Health Canada has updated the Lexapro label with a warning about the drug’s link to abnormal heart rhythm. Lexapro (escitalopram), in the family of antidepressant medications known as Selective Serotonin Reuptake Inhibitors (SSRIs), is sold in Canada as Cipralex.
Lexapro, linked to dose-related risks for abnormal heart rhythms, was found to cause electrical changes in the heart—QT interval prolongation—according to clinical trial data. QT interval prolongation is an electrical change in the heart that can lead to abnormal heart rhythms, which can be life threatening. Because the risk is dose-related, the risk increases with increased dosages.
According to Health Canada, warning on the dose-related QT interval prolongation risk and revised prescribing and dosing recommendations has been added to Lexapro’s drug label and include that:
- Cipralex should not be used in patients with heart conditions known as congenital long QT syndrome or QT interval prolongation.
- Cipralex use is discouraged in patients also taking drugs that prolong QT interval or that decrease electrolyte levels in the body; for instance, drugs used to treat heart rhythm problems, certain antipsychotics, certain antidepressants, opioid painkillers, and certain drugs used to treat infections. Drugs that may affect electrolyte levels include diuretics (water pills) and laxatives (including enemas).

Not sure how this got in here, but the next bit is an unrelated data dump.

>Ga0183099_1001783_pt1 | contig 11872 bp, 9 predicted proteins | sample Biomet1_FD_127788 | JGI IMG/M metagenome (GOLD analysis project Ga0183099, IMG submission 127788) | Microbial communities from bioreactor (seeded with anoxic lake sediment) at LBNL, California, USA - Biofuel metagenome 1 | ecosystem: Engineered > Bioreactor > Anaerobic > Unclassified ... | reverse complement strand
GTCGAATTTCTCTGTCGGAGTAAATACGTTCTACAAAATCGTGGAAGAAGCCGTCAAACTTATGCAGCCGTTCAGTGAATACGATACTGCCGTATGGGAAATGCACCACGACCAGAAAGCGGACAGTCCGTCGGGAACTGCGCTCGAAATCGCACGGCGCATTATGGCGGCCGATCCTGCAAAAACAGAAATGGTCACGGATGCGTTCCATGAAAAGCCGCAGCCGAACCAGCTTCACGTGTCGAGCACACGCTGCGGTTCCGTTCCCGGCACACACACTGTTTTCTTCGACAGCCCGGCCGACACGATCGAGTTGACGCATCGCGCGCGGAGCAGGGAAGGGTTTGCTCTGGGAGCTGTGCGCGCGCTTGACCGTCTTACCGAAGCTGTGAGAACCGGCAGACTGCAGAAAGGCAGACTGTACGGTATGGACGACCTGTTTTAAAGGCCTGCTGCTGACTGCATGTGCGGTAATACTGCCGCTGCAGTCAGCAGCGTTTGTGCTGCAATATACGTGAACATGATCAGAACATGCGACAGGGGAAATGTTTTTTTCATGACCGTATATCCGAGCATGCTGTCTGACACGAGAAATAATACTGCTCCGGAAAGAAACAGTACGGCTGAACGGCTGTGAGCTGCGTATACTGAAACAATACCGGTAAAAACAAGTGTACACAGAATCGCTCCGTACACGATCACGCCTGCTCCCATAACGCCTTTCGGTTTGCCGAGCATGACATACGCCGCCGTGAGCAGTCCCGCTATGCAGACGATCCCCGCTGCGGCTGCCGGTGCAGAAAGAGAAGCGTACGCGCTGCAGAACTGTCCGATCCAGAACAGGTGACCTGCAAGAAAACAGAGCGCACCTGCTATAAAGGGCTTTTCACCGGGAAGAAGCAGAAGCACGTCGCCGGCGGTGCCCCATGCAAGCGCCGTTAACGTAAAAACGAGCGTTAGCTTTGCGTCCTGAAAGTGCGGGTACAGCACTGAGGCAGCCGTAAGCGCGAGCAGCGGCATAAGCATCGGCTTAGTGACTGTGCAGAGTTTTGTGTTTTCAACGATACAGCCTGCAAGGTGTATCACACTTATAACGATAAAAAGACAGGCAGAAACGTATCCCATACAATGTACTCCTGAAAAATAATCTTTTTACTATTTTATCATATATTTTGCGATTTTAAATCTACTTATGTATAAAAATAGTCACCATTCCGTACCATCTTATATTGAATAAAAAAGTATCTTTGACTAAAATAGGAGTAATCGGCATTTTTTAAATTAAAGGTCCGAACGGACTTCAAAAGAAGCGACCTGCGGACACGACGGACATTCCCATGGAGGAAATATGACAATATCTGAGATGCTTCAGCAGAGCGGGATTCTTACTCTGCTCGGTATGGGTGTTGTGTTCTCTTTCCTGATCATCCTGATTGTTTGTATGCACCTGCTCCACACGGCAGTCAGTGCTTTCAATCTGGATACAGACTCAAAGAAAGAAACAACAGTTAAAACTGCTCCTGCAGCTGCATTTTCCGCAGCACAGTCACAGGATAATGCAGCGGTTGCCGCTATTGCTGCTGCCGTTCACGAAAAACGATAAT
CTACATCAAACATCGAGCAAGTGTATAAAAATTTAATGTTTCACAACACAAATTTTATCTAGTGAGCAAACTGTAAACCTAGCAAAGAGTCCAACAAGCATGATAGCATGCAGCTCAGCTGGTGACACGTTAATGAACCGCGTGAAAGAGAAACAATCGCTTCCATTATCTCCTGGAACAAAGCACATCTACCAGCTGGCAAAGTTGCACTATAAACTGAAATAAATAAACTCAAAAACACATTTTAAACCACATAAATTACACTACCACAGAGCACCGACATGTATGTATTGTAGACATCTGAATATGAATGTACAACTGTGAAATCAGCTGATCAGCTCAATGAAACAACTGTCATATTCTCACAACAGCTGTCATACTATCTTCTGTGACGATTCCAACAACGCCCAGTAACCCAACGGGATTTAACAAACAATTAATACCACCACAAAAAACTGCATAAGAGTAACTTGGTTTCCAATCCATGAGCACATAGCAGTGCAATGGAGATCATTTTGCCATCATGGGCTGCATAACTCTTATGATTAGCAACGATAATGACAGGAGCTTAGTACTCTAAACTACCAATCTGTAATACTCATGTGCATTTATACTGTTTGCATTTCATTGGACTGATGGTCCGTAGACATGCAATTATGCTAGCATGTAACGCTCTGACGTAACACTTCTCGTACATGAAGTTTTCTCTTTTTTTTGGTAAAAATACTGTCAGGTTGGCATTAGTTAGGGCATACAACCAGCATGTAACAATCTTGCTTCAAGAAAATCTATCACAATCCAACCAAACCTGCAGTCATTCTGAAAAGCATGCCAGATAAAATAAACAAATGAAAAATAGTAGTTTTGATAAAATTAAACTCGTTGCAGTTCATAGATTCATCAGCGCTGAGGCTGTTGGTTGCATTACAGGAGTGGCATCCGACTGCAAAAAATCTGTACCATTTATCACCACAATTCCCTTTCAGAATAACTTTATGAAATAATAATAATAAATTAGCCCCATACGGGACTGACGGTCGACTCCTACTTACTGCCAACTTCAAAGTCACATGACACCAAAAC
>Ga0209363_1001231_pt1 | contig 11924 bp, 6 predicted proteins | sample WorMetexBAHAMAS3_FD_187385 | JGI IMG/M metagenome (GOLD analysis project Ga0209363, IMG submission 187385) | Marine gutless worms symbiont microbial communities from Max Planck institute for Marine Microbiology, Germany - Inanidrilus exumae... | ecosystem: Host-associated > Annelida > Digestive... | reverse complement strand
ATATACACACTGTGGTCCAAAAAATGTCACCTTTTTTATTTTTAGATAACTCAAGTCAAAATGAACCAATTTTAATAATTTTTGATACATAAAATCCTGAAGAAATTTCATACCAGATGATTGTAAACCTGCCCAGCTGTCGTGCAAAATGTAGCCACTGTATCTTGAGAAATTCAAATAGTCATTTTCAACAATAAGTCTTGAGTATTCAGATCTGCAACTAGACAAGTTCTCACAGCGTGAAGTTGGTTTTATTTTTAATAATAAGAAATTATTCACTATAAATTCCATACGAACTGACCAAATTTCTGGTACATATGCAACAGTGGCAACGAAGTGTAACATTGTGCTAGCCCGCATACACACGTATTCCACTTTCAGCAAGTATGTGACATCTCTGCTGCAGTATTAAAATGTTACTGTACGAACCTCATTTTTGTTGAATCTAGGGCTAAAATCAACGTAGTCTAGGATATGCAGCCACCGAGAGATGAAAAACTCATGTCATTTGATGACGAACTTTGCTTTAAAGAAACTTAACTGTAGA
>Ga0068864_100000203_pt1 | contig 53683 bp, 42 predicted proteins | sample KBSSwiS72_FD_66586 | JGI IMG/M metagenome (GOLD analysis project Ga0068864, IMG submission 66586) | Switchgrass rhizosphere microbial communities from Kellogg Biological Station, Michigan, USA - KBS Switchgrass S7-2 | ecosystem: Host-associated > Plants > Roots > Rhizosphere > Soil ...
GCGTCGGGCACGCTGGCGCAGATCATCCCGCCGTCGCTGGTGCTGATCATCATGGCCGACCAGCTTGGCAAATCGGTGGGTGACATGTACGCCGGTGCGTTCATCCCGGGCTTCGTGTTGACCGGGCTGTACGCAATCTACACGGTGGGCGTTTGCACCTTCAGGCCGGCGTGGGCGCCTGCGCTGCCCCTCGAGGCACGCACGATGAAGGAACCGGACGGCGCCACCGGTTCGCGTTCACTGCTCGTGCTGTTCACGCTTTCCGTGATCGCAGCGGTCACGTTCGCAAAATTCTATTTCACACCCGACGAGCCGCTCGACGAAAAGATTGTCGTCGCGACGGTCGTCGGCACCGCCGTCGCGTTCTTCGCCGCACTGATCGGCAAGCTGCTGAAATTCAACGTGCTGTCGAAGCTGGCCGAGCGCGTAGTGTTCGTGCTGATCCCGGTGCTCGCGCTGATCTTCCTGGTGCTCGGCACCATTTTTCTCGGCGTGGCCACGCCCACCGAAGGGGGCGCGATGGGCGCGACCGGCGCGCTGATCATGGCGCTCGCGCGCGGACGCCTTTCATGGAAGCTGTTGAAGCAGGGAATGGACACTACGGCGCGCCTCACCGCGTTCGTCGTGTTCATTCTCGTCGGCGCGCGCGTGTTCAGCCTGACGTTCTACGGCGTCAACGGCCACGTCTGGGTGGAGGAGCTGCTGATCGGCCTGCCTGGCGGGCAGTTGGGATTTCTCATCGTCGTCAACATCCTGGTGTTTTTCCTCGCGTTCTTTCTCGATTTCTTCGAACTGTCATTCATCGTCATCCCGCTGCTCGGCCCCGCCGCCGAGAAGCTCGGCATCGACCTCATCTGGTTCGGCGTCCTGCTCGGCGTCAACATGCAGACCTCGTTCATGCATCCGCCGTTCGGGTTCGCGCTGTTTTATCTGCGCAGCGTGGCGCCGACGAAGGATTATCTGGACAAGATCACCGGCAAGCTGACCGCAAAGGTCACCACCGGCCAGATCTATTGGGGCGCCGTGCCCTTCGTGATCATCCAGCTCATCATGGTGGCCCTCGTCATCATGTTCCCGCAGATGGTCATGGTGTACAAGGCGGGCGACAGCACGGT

- 10 mg per day is the maximum recommended dose for patients who are 65 years of age or older, who have liver problems, or who are taking the heartburn drugs omeprazole or cimetidine, which can increase the blood level of Lexapro.
The 20 mg per day dose remains the maximum recommended dose for most other patients.
Patients are advised to tell their healthcare professionals if they’ve ever had heart problems; a history of fainting; a history of electrolyte disturbances (low blood levels of potassium, magnesium, or calcium); conditions that might lead to electrolyte disturbances such as vomiting, diarrhea, dehydration; if following a strict diet; or if taking other medications, including natural health products, before taking Lexapro. Patients should also advise their healthcare professional if considering stopping or reducing their Lexapro dose; abruptly stopping or reducing the Lexapro dose may cause side effects that include dizziness, unusual dreams, electric shock sensations, agitation, anxiety, difficulty concentrating, migraine, headache, shakiness, sweating, nausea, or vomiting, which should be brought to the attention of a healthcare professional.
We have long written about the many adverse health effects linked to SSRI use, recently writing about a new study published in the journal Frontiers in Psychology. Researchers involved in this study, conducted at Canada’s McMaster University, posited that increased knowledge of the negative effects of SSRIs and other antidepressants could reduce the drugs’ use.
“It is widely believed that antidepressant medications are both safe and effective; however, this belief was formed in the absence of adequate scientific verification,” the researchers wrote. “The weight of current evidence suggests that, in general, antidepressants are neither safe nor effective; they appear to do more harm than good.”
The researchers reviewed previous patient studies and discovered that antidepressants that impact levels of serotonin in the brain can cause side effects related to any bodily process normally regulated by serotonin. For instance, some possible side effects include birth defects in infants; sexual dysfunction, and problems with sperm development in adults; diarrhea, constipation, indigestion, bloating, and other digestive problems; and abnormal bleeding and stroke in the elderly
The study authors also reviewed three recent studies showing that elderly antidepressant users are more likely to die than non-users, even after taking other important variables into account.